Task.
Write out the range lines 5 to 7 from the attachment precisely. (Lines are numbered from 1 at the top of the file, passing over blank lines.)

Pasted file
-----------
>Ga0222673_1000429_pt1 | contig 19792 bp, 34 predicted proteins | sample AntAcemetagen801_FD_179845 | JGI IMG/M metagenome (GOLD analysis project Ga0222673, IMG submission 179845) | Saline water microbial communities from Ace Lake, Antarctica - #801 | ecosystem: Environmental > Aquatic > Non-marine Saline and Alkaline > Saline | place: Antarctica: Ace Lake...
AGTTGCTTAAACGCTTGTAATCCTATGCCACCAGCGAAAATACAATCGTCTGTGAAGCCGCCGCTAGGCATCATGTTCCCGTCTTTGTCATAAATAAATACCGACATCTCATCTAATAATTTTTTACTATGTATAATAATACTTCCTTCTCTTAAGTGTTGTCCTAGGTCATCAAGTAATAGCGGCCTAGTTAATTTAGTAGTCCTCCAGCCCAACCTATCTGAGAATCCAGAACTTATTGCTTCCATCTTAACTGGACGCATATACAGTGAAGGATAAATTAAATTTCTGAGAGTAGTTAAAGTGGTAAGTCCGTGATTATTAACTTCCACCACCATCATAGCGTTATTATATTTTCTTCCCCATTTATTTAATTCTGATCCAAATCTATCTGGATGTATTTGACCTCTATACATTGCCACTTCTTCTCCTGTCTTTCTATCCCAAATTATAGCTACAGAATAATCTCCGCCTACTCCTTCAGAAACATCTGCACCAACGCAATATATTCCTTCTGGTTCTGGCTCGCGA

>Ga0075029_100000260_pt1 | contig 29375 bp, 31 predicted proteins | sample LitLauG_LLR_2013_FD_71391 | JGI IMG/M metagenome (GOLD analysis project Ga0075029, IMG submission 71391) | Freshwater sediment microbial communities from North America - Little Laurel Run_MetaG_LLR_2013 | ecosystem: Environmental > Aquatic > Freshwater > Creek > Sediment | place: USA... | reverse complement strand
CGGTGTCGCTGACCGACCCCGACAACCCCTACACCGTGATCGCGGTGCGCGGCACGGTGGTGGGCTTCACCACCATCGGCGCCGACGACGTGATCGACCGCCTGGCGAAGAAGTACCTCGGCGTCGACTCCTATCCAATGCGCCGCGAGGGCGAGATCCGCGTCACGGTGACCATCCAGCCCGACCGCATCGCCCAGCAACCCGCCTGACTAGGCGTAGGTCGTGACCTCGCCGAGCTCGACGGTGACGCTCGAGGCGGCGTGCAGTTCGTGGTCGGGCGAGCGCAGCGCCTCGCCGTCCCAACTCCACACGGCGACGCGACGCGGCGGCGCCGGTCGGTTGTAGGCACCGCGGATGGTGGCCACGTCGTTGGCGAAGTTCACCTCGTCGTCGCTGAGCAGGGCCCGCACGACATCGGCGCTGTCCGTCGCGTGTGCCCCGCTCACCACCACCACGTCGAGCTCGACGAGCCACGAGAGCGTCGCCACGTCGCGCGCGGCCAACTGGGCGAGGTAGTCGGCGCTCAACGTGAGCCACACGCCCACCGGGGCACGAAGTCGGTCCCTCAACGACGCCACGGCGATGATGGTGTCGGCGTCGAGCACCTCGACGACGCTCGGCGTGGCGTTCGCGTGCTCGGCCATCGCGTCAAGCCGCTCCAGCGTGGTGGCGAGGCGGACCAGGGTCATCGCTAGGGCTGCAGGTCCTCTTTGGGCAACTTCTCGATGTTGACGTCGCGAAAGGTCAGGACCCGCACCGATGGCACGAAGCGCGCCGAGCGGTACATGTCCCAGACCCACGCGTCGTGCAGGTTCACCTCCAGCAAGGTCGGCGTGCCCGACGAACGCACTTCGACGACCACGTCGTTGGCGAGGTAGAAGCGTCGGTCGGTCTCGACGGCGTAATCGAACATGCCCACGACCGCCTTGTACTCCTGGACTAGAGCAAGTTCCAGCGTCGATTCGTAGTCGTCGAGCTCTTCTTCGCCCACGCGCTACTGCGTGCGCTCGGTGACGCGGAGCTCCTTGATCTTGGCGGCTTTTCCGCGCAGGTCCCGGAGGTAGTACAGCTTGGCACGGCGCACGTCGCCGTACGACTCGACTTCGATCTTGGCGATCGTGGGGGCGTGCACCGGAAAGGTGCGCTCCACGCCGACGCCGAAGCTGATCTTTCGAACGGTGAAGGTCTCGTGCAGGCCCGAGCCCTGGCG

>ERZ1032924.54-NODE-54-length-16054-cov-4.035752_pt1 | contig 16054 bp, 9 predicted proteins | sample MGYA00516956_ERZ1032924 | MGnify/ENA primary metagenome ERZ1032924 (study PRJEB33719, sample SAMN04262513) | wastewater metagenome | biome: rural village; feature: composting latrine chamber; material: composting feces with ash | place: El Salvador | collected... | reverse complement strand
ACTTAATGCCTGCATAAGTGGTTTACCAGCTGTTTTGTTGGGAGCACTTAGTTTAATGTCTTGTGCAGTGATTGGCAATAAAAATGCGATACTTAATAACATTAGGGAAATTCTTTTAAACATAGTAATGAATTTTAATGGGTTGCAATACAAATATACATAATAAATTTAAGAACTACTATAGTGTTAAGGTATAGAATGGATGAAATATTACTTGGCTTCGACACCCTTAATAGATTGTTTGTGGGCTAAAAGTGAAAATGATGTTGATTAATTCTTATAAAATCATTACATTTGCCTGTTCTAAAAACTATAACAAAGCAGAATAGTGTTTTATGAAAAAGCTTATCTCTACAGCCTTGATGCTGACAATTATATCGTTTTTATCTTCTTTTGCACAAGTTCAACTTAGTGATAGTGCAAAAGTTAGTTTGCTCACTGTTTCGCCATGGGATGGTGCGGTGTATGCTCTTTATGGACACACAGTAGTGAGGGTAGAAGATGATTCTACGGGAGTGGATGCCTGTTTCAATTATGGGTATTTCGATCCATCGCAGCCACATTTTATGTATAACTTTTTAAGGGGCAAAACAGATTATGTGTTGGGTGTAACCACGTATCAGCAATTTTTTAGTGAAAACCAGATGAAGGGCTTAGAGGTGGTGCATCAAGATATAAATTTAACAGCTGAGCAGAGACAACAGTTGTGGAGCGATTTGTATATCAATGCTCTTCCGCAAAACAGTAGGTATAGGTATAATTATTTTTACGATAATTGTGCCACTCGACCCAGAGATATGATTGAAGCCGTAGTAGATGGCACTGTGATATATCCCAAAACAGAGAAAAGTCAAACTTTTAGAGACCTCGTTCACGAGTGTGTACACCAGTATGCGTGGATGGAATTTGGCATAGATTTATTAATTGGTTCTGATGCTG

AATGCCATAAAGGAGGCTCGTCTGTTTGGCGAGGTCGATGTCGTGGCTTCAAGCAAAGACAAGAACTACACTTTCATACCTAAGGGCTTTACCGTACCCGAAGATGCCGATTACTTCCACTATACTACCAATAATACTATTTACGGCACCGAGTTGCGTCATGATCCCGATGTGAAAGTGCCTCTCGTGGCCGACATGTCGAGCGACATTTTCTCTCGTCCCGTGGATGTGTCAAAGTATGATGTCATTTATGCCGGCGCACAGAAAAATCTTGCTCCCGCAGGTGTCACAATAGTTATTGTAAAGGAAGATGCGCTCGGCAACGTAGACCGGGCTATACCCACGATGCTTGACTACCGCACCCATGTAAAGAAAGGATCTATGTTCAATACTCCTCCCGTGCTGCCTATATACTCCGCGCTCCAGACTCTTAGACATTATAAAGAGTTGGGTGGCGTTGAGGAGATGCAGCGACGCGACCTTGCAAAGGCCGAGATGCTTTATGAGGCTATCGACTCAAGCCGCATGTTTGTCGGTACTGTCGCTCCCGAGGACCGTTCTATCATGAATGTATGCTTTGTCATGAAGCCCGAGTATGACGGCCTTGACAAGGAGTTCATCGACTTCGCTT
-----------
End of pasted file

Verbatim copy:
>ERZ1032924.54-NODE-54-length-16054-cov-4.035752_pt1 | contig 16054 bp, 9 predicted proteins | sample MGYA00516956_ERZ1032924 | MGnify/ENA primary metagenome ERZ1032924 (study PRJEB33719, sample SAMN04262513) | wastewater metagenome | biome: rural village; feature: composting latrine chamber; material: composting feces with ash | place: El Salvador | collected... | reverse complement strand
ACTTAATGCCTGCATAAGTGGTTTACCAGCTGTTTTGTTGGGAGCACTTAGTTTAATGTCTTGTGCAGTGATTGGCAATAAAAATGCGATACTTAATAACATTAGGGAAATTCTTTTAAACATAGTAATGAATTTTAATGGGTTGCAATACAAATATACATAATAAATTTAAGAACTACTATAGTGTTAAGGTATAGAATGGATGAAATATTACTTGGCTTCGACACCCTTAATAGATTGTTTGTGGGCTAAAAGTGAAAATGATGTTGATTAATTCTTATAAAATCATTACATTTGCCTGTTCTAAAAACTATAACAAAGCAGAATAGTGTTTTATGAAAAAGCTTATCTCTACAGCCTTGATGCTGACAATTATATCGTTTTTATCTTCTTTTGCACAAGTTCAACTTAGTGATAGTGCAAAAGTTAGTTTGCTCACTGTTTCGCCATGGGATGGTGCGGTGTATGCTCTTTATGGACACACAGTAGTGAGGGTAGAAGATGATTCTACGGGAGTGGATGCCTGTTTCAATTATGGGTATTTCGATCCATCGCAGCCACATTTTATGTATAACTTTTTAAGGGGCAAAACAGATTATGTGTTGGGTGTAACCACGTATCAGCAATTTTTTAGTGAAAACCAGATGAAGGGCTTAGAGGTGGTGCATCAAGATATAAATTTAACAGCTGAGCAGAGACAACAGTTGTGGAGCGATTTGTATATCAATGCTCTTCCGCAAAACAGTAGGTATAGGTATAATTATTTTTACGATAATTGTGCCACTCGACCCAGAGATATGATTGAAGCCGTAGTAGATGGCACTGTGATATATCCCAAAACAGAGAAAAGTCAAACTTTTAGAGACCTCGTTCACGAGTGTGTACACCAGTATGCGTGGATGGAATTTGGCATAGATTTATTAATTGGTTCTGATGCTG

AATGCCATAAAGGAGGCTCGTCTGTTTGGCGAGGTCGATGTCGTGGCTTCAAGCAAAGACAAGAACTACACTTTCATACCTAAGGGCTTTACCGTACCCGAAGATGCCGATTACTTCCACTATACTACCAATAATACTATTTACGGCACCGAGTTGCGTCATGATCCCGATGTGAAAGTGCCTCTCGTGGCCGACATGTCGAGCGACATTTTCTCTCGTCCCGTGGATGTGTCAAAGTATGATGTCATTTATGCCGGCGCACAGAAAAATCTTGCTCCCGCAGGTGTCACAATAGTTATTGTAAAGGAAGATGCGCTCGGCAACGTAGACCGGGCTATACCCACGATGCTTGACTACCGCACCCATGTAAAGAAAGGATCTATGTTCAATACTCCTCCCGTGCTGCCTATATACTCCGCGCTCCAGACTCTTAGACATTATAAAGAGTTGGGTGGCGTTGAGGAGATGCAGCGACGCGACCTTGCAAAGGCCGAGATGCTTTATGAGGCTATCGACTCAAGCCGCATGTTTGTCGGTACTGTCGCTCCCGAGGACCGTTCTATCATGAATGTATGCTTTGTCATGAAGCCCGAGTATGACGGCCTTGACAAGGAGTTCATCGACTTCGCTT